Ask the average strength athlete to list the supplements they can’t live or lift without, and the list will probably stop at protein powder and creatine. Folks with a higher budget might add fish oil, branch chain amino acids, beta alanine, zinc, and other useful pills and powders that can improve performance in and out of the gym. Generally speaking, magnesium rarely appears under essential supplements for strength athletes.
That’s bad news, since most Americans are deficient in magnesium – it’s actually the second most common deficiency in developed countries after Vitamin D – and it’s one of the most important nutrients for strength athletes in particular.
What’s the Big Deal?
It might be helpful to think of magnesium as the relaxation nutrient: it improves sleep quality, stress levels, blood pressure, and it even relaxes the muscles within the digestive tract. (That means it helps you poop, which is why too much of the stuff can cause diarrhea.)
The side effects, so to speak, of magnesium insufficiency are similar to just experiencing stress. It’s likely that people don’t realize they have low magnesium simply because they think they’re stressed out. The most common theory as to why is that magnesium serves as a ‘placeholder’ in the NMDA receptors in our nerves, which cause excitement and stimulation. If magnesium is low, then there’s more passive stimulation of the NMDA receptor. NMDA receptors play an important role in brain health and the function of neurons, as well as overall nervous system functionality.
Low magnesium, then, can cause a lot of the problems associated with high stress, namely sleep problems and high blood pressure. But an adequate intake, in addition to better recovery and a link with higher testosterone levels, has another important benefit for athletes: it helps to relax muscles and reduce cramping.
Most folks are deficient in magnesium because its main dietary sources are nuts and leafy greens, on which the standard American diet is woefully low. Supplementing isn’t necessary if you’re hitting the RDI of 400 milligrams through food, but a daily supplement of 200 milligrams is a good idea for most lifters, to help the twenty-three hours between workouts, but not the workouts themselves. This supplement is going to work during your recovery periods, ultimately leading to improved overall health and training.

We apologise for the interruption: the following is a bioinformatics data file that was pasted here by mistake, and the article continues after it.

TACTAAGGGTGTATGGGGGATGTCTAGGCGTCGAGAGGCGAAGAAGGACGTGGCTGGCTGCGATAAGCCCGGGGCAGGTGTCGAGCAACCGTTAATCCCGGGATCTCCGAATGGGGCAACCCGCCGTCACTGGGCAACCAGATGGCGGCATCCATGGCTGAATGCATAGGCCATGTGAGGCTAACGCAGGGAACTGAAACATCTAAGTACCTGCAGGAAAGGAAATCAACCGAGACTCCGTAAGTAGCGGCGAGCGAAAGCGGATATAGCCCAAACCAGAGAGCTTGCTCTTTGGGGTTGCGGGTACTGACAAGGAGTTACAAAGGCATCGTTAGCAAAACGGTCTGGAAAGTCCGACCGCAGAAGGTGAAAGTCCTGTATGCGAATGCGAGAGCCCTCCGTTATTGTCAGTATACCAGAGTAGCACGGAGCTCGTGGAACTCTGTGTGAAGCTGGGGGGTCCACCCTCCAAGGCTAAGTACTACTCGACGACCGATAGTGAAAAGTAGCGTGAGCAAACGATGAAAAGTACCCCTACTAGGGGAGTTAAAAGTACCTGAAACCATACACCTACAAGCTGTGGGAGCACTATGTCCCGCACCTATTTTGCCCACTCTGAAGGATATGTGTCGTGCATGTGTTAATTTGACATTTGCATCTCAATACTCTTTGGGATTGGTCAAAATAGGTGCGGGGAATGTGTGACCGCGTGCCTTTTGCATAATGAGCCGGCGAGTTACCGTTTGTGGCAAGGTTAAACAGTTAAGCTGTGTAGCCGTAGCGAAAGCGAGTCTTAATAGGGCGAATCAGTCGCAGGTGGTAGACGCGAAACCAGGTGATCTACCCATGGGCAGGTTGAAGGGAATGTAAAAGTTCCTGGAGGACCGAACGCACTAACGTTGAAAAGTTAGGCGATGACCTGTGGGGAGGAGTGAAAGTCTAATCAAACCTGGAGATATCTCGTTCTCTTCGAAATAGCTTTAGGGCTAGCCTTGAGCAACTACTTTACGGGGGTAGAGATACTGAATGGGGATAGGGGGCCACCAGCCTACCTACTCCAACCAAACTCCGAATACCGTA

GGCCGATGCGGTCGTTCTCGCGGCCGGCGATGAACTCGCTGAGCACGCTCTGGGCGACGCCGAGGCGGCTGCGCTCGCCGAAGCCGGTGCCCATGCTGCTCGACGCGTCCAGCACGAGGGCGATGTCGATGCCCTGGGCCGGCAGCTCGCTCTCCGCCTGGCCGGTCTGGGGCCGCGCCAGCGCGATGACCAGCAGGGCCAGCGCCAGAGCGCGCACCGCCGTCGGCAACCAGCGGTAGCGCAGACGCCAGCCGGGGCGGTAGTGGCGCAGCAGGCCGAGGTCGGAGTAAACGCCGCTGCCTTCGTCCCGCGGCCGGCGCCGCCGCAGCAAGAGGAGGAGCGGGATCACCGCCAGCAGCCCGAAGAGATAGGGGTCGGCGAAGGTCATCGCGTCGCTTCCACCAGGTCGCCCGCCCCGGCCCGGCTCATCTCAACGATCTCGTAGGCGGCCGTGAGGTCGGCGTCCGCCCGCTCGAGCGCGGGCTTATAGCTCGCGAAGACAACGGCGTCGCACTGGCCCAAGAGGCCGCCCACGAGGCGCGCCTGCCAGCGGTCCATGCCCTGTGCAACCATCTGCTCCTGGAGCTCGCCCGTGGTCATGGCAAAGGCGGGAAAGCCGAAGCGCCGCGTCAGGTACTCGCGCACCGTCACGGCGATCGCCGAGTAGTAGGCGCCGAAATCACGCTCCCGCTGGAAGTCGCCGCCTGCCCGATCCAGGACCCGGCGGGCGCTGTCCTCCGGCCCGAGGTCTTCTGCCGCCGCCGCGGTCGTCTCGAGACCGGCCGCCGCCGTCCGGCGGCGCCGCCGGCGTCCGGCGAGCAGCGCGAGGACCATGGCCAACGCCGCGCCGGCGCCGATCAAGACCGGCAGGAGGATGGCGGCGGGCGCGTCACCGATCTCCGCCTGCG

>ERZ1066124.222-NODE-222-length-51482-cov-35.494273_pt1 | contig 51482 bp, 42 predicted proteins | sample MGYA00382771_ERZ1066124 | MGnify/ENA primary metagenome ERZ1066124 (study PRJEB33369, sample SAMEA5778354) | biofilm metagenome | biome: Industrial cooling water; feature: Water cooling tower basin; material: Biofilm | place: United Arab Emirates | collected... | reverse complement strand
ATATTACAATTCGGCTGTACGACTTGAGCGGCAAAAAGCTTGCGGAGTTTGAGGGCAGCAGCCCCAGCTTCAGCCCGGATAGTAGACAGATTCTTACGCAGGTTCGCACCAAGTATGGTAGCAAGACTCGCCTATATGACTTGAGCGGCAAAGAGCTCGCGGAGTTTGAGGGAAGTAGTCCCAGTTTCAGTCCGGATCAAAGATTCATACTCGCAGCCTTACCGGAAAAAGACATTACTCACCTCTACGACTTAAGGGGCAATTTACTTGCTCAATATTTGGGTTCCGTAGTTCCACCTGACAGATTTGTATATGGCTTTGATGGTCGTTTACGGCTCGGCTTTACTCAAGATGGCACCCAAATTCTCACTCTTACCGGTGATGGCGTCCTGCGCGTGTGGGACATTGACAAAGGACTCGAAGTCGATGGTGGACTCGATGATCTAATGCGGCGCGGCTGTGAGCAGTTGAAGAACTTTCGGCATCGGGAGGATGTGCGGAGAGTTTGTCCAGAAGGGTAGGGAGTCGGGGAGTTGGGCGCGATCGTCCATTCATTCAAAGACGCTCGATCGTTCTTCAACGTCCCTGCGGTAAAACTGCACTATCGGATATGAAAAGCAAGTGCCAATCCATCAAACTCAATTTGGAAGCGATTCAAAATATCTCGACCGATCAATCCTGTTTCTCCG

Looking for more food sources of magnesium?
- 1 ounce raw cacao nibs and/or 1 ounce unsweetened cocoa powder
- 1 medium avocado
- 1/4 cup sesame seeds, pumpkin seeds, or sunflower seeds
- 1 ounce cashews, almonds or Brazil nuts
- 1/2 fillet of wild caught salmon or mackeral
- 2 cups winter squash
Why Are There So Many Kinds of Magnesium?!
Your average multivitamin probably comes up short in supplying magnesium, so if you want more in your diet, you’re going to want to find a dedicated supplement – but that’s where it gets really confusing.
Magnesium supplements don’t just vary wildly in price; they vary in what kind of magnesium they offer. There’s magnesium oxide, citrate, glycinate, gluconate, aspartate, threonate, orotate – and those are just the ones we’ve heard of. Is there a “best” form for your body, especially if you’re a lifter?
Well, there are three basic categories of magnesium: oxide, threonate, and everything else.
Magnesium oxide is the cheapest, it works, but it’s also the most likely to cause intestinal problems and be eliminated from the intestines before being absorbed. (You can look at this as “discount diarrhea.”)
Then there’s threonate, which is preferred by some well-known coaches like Charles Poliquin. It’s argued to be the best absorbed, but it’s the most expensive.
I generally recommend the third, “everything else” category, with aspartate and citrate being perhaps the best (and equal) picks.
These forms are in the happy medium of having less intestinal problems and better absorption than oxide, while coming at only a relatively mild, or nonexistent, price increase. These two forms of magnesium are the most popular since it’s well absorbed and doesn’t result in diarrhoea unless too much of a dose is taken.
Vitamin deficiencies are rare, but minerals are too often left by the wayside. The good news is that unlike a lot of important supplements for athletes (we’re looking at you, fish oil), magnesium is inexpensive, plus it has tremendous potential to not only improve your performance, but your sleep quality and stress levels as well – which will improve just about everything else.
One of my favorite supplements for magnesium, as well as improved overall sleep and recovery is ProjectAD’s Bulldoze. This not only includes your needed supplementary intake of magnesium in a quality form (aspartate) but is also coupled with another (often deficient) mineral, zinc and its vitamin friend B6. Taking these at night will help ensure that your intake of magnesium is adequate, and your nighttime recovery is optimal.
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